“A problem is organisations are rarely one step ahead. In house fraud risk assessments to spot vulnerabilities, anonymous surveys of staff, awareness and education, industry benchmarks, risk registers, forensic data analytics, continuous control monitoring and anonymous reporting facilities are all the types of solutions that more companies need to consider to close the gaps and exposure to fraud,” he says.

Smith says tackling fraud and corruption is critical as it has a direct link to inward foreign investment.

Transparency International’s 2014 Corruption Perceptions Index places SA at 67 out of 175 countries with 44/100 – a score of 100 would mean a country is “very clean” according to the survey methodology. SA  ranked 15/28, or a score of 7.6/10, on the likelihood of its firms to bribe abroad.

“US interest rates are going up, SA growth is slowing  and there will be a flight of capital as the US is seen as a less risky place to invest – especially when it offers higher returns. A country seen as having a low risk of prosecution will chase these investors away,” says Smith.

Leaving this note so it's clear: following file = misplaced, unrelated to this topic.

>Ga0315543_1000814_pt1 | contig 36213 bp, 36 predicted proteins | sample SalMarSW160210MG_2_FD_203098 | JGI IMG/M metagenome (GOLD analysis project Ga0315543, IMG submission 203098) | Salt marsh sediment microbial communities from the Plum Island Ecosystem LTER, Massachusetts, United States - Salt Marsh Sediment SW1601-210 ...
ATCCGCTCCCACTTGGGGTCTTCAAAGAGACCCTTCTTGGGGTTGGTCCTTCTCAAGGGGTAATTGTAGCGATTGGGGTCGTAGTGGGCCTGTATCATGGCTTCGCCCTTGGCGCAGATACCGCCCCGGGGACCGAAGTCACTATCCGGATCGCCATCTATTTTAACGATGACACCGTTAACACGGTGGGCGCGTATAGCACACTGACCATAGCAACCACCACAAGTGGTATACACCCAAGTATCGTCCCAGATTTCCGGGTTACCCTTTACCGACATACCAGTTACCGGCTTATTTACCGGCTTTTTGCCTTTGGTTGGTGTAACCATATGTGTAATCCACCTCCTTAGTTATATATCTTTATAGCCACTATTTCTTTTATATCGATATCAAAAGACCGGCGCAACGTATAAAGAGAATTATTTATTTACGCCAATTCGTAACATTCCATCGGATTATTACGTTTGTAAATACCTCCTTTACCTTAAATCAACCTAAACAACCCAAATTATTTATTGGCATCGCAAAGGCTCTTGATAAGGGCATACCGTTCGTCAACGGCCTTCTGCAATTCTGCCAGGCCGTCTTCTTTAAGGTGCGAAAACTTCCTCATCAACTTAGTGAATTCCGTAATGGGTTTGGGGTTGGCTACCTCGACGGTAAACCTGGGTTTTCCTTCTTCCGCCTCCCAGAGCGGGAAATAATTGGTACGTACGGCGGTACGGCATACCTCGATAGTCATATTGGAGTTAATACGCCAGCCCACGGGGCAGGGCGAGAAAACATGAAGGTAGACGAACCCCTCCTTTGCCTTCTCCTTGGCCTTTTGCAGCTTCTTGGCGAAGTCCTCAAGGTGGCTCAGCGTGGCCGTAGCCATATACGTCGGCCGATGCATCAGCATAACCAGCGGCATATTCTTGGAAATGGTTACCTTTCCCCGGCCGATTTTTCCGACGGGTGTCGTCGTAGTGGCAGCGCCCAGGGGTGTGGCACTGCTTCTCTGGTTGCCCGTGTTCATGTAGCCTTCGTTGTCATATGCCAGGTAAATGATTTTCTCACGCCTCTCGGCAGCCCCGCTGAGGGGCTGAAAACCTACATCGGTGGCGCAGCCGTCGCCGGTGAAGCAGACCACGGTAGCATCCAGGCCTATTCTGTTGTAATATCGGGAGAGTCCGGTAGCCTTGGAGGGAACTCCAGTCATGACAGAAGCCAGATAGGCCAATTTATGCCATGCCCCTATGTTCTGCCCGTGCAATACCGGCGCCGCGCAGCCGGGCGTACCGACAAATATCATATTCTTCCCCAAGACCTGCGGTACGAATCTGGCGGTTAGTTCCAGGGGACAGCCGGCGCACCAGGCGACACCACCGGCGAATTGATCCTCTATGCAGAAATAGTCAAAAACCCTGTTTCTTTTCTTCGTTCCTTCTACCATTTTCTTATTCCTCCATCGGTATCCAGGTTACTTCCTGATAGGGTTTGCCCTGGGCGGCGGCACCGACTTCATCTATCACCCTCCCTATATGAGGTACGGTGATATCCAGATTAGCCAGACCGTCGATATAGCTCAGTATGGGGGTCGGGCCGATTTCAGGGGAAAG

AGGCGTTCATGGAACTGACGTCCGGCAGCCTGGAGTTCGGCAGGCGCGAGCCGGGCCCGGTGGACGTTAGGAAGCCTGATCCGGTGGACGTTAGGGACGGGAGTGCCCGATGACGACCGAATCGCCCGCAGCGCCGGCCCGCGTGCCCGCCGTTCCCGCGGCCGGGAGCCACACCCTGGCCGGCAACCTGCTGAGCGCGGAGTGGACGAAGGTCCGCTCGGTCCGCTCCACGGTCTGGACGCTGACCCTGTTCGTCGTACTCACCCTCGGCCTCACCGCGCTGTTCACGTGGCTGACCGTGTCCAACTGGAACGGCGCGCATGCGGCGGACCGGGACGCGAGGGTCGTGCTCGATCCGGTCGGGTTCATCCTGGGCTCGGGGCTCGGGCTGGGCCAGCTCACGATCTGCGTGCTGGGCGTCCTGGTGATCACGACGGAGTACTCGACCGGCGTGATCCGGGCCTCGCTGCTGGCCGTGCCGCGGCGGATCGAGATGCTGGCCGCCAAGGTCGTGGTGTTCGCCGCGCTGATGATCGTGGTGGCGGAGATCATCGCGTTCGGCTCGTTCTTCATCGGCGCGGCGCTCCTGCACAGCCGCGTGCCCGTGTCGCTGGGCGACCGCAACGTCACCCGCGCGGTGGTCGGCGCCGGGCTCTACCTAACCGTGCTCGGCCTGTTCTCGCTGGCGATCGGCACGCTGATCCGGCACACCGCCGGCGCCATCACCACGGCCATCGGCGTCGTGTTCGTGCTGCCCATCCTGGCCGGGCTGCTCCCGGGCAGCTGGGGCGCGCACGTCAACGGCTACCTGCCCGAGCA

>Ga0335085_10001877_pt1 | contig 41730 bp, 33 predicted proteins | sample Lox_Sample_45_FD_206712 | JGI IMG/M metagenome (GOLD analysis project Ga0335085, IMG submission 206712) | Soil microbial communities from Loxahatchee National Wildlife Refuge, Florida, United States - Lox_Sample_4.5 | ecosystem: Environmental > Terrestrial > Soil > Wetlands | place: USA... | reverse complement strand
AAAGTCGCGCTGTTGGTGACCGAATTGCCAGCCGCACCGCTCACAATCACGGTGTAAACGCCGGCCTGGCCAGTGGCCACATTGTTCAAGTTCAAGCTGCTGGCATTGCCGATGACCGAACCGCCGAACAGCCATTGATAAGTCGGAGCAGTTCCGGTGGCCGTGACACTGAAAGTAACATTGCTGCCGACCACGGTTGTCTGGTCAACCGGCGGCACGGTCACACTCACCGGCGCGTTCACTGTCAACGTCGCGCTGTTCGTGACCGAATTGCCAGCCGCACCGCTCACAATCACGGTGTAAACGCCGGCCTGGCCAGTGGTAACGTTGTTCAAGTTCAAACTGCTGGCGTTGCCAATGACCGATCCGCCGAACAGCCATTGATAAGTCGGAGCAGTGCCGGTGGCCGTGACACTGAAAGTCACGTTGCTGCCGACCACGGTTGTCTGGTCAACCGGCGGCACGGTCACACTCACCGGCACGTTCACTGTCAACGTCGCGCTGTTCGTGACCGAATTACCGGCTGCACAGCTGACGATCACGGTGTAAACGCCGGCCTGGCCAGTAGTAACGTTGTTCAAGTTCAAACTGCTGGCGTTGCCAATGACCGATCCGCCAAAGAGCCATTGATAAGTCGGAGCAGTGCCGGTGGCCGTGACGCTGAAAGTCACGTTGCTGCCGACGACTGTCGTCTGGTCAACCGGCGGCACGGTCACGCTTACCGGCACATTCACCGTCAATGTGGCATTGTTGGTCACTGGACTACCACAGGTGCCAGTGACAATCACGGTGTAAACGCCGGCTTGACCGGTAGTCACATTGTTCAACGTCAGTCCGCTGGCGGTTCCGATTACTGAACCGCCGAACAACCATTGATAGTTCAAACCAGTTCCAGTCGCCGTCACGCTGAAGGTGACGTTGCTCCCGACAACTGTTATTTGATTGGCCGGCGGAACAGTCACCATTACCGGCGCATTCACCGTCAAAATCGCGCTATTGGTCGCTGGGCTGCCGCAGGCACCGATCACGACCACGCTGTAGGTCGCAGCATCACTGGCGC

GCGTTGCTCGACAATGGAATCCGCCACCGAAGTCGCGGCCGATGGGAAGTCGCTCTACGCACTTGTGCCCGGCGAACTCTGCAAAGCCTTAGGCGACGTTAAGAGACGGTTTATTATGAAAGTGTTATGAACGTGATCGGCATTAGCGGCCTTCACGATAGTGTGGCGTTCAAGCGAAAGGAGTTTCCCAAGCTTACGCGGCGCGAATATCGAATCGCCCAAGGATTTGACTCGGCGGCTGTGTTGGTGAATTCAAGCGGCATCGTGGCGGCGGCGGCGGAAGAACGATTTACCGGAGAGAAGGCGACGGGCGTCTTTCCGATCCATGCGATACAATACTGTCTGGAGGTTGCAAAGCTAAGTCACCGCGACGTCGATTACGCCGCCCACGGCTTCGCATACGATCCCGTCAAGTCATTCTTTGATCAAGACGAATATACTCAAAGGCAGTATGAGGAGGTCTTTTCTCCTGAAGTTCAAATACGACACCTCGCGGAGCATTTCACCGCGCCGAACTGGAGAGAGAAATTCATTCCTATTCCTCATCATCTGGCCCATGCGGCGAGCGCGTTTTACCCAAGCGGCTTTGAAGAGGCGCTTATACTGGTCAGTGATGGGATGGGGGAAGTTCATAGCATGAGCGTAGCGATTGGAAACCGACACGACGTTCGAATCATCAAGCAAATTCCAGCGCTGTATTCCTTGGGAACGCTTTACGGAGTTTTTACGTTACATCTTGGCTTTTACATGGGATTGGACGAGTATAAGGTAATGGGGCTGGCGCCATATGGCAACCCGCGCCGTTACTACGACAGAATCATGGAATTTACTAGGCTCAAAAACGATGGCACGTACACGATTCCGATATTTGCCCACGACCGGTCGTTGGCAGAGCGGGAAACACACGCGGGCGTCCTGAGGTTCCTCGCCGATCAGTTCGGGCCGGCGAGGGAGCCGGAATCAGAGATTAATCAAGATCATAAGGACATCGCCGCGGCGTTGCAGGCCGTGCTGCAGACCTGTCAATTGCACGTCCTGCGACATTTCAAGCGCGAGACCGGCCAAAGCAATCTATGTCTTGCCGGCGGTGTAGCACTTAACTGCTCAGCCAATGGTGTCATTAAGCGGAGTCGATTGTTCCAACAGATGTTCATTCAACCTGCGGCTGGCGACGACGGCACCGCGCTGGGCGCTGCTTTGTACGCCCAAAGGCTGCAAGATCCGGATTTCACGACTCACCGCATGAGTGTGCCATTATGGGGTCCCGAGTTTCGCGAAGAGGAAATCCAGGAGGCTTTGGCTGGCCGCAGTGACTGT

But companies also need to improve their preparation for a backlash by regulators who are under pressure to apply higher global standards.

“SA is very advanced in this regard and one of the positives is that our banks already apply the higher standard in a home or host country. But it is now important to ensure this is applied across Africa,” he says.

South Africa is party to the organisation for Economic Cooperation and Development (OECD) Convention on Combating Bribery of Foreign Public Officials in International Business Transactions. South Africa is also a Member of the OECD Working Group on Bribery in International Business Transactions which is responsible for monitoring the implementation and enforcement of the OECD Convention.